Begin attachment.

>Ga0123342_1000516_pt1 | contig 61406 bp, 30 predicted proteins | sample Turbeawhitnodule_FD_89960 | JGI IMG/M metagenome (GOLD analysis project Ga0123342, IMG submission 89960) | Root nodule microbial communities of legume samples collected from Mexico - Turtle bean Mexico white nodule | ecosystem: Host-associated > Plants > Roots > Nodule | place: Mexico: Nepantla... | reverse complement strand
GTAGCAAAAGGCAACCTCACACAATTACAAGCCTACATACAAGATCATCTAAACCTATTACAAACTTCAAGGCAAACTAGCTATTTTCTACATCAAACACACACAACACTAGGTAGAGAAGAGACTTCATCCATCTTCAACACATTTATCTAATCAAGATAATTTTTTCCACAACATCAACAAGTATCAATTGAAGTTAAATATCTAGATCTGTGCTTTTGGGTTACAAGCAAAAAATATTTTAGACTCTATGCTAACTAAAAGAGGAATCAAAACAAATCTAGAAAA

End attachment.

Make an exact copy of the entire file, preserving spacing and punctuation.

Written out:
>Ga0123342_1000516_pt1 | contig 61406 bp, 30 predicted proteins | sample Turbeawhitnodule_FD_89960 | JGI IMG/M metagenome (GOLD analysis project Ga0123342, IMG submission 89960) | Root nodule microbial communities of legume samples collected from Mexico - Turtle bean Mexico white nodule | ecosystem: Host-associated > Plants > Roots > Nodule | place: Mexico: Nepantla... | reverse complement strand
GTAGCAAAAGGCAACCTCACACAATTACAAGCCTACATACAAGATCATCTAAACCTATTACAAACTTCAAGGCAAACTAGCTATTTTCTACATCAAACACACACAACACTAGGTAGAGAAGAGACTTCATCCATCTTCAACACATTTATCTAATCAAGATAATTTTTTCCACAACATCAACAAGTATCAATTGAAGTTAAATATCTAGATCTGTGCTTTTGGGTTACAAGCAAAAAATATTTTAGACTCTATGCTAACTAAAAGAGGAATCAAAACAAATCTAGAAAA